Figure 3 depicts a number of 3D package solutions. They are categorized into three general classes: package-based chip stack, 3-D integrated die stack, and wafer-level 3-D integrated chip, and are discussed below [4, 5].
Package-based Chip Stack
Package-based chip stacking technology is currently used mainly for stacked memory chips. The 3rd dimension in the electrical interconnect is traversed either by bond wires or package substrates interleaved by solder balls or a combination of both. These packages are being used in mobile applications, such as cell phones, where compactness comes at a premium. The wirebonded packages employ chips thinned to as little as 50 �m in stacks up to 5 high .
Package-on-Package (PoP) designs do not achieve the compactness of stacked chips. However, the individual packages can be electrically tested before stacking and offer better signal integrity than stacked chips, with their long bond wires.
The manufacture of both package types involves standard packaging technology with typical wiring and I/O pitch and interconnect densities.
Integrated 3D Chip Stack
3D integrated die stacks are assembled with aspects of both standard and wafer-level packaging. Through-silicon-vias (TSVs) are used to provide a vertical electrical interconnection within each chip. The TSVs are made in each thinned chip by drilling holes using either laser ablation or deep reactive ion etching (DRIE) . The sides of the holes are then coated with an insulator, followed by a thin conductor onto which the via metal is electrodeposited. The electrical interconnection between adjacent chips in the stack can be achieved by conventional C4 bump or low-profile solder or thermocompression bonds to reduce the interchip spacing . Since TSVs can be fabricated at pitches of tens of microns, interconnect densities can be achieved that are more than three orders of magnitude higher than that of the package-based stacking technology.
This technology can accommodate stacks with larger numbers of chips within a smaller form factor and with better signal integrity than is possible with wire-bonded stacked chips. It is now nearing commercialization. Various examples of packages using this technology are shown in Figure 3.
Figure 3. Major types of 3D packages along with specific examples.
Wafer-level 3D Integrated Chip
3D wafer-level integration represents the ultimate stage of integration in 3D packaging. It incorporates many of the standard CMOS fabrication processes with an elaborate series of BEOL (back end of line) techniques to construct a 3D wafer, layer by layer. It involves sequentially bonding thinned wafers together. After bonding each wafer, it is electrically connected to the preceding one using TSVs.
The end result is a multilayer wafer with circuits that are interconnected with lines fabricated at the full resolution available in CMOS technology. In a 45 nm technology it would be possible to use CMOS wafers thinned to only 4 �m, which would allow TSVs to be fabricated at a pitch as small as 400 nm. The electrical interconnection between layers would be accomplished by copper diffusion bonding. Options for interwafer bonding involve either organic (BCB [benzocyclobutene]) or inorganic (SiO2) materials.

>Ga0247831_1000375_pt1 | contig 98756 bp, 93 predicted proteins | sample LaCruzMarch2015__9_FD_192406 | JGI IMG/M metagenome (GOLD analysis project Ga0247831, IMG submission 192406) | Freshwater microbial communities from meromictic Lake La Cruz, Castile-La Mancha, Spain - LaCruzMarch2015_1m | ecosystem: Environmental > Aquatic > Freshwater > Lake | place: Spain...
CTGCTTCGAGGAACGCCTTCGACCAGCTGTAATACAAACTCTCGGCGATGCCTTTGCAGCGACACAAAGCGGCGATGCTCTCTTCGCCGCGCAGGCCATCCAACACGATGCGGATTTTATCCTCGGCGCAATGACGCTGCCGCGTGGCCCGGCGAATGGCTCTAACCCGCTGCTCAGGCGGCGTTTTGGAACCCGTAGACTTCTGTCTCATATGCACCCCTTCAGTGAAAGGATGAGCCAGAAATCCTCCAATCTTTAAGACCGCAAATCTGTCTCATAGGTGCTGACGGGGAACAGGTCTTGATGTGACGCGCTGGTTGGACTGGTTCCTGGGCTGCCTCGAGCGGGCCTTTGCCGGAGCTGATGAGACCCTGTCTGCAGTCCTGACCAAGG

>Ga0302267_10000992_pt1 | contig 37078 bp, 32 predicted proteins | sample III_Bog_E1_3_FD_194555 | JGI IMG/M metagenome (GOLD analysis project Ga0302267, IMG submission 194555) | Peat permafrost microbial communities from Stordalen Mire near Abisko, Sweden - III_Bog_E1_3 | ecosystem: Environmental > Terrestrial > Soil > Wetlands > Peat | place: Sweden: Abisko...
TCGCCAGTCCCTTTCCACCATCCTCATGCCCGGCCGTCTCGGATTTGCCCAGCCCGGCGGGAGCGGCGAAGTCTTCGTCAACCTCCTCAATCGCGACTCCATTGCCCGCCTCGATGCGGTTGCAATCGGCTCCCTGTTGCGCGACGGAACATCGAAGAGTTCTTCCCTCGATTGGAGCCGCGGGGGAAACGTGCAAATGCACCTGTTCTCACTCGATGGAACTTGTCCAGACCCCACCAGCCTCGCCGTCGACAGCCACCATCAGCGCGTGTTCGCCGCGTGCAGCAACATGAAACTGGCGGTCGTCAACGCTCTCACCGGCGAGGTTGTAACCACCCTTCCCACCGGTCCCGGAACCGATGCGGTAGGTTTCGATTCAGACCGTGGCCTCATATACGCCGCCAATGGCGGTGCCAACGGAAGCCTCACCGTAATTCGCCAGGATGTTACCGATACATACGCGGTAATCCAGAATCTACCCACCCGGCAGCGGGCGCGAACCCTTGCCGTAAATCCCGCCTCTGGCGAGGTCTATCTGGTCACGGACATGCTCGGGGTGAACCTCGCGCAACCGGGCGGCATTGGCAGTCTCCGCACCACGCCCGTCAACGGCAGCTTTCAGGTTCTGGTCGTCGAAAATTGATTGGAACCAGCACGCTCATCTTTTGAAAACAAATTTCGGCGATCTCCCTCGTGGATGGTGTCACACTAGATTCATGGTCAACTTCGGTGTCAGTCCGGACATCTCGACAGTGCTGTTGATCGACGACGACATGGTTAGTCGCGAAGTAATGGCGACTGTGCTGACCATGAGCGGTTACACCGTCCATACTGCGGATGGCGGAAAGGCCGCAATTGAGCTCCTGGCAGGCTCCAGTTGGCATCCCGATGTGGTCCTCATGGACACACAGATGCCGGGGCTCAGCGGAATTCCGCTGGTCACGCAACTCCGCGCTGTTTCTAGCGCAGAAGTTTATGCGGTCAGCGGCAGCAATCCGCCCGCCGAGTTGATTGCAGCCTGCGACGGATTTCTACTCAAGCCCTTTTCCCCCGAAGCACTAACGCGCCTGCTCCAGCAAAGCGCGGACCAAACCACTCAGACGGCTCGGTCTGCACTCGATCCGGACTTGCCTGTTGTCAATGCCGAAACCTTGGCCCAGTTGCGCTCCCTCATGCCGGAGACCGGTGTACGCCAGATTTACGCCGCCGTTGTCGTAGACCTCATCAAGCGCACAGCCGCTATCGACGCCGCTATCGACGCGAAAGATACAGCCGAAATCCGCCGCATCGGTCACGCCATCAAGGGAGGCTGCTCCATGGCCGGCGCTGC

The process technologies needed for commercializing 3D wafer fabrication are still under development. 3D wafers are not expected to impact the market until the next decade .
3D wafer-level integration offers the greatest possibility for maintaining and even exceeding the rate of miniaturization provided by Moore’s Law when the volumetric efficiency at the system level is considered. Furthermore, it offers the promise of significant cost reductions at the system level, since interconnections between hundreds of chips would be made in parallel at the wafer level rather than through the current infrastructure of numerous packages, printed wiring boards, and solder joints. Finally, it lends itself to the integration of ICs representing heterogeneous technologies (e.g., CMOS + image sensors or optical devices or RF amplifiers). Hence, it is expected to offer significant opportunities for extreme device miniaturization for handheld applications.
Thermal Management of 3D Packages
In many current 3D packages, involving low-power flash memory, for example, the thermal management issues are trivial. However, in time, in order to maintain a Moore’s Law rate of performance scaling, it will be necessary to migrate to 3D packaging for all sorts of devices, including processors.
In side-by-side multi-chip packages, the area available for heat transport to the heat sink scales with the number of devices. Hence, there are no intrinsic barriers to cooling a large number of chips configured in this way. However, with 3D packages, the heat dissipated by all the layers of circuitry share a common thermal path. The thermal gradient suffers from the compound effects of aggregated power and a longer thermal path .
A number of methods have been described in the literature for dealing with the unique challenges in the thermal management of integrated 3D packages. They are briefly described in Figure 4 along with references for further reading [9-14].
Figure 4. Examples of solutions to the unique challenges in the thermal management of 3D packages.
Moore’s Law has for decades been the engine driving a significant portion of the technical progress made in the electronics industry. As the fabrication technology approaches 32 nm, the industry is facing significant challenges in maintaining its historical rate of performance growth. 3D packaging is currently providing the same sort of benefits at the system level as Moore’s Law has at the transistor level. Further developments in 3D wafer technology will be necessary to maintain a rate of technical progress required for the health of the electronics industry. 3D packaging brings with it significant thermal management challenges along with unique solutions when compared with traditional chip and packaging configurations.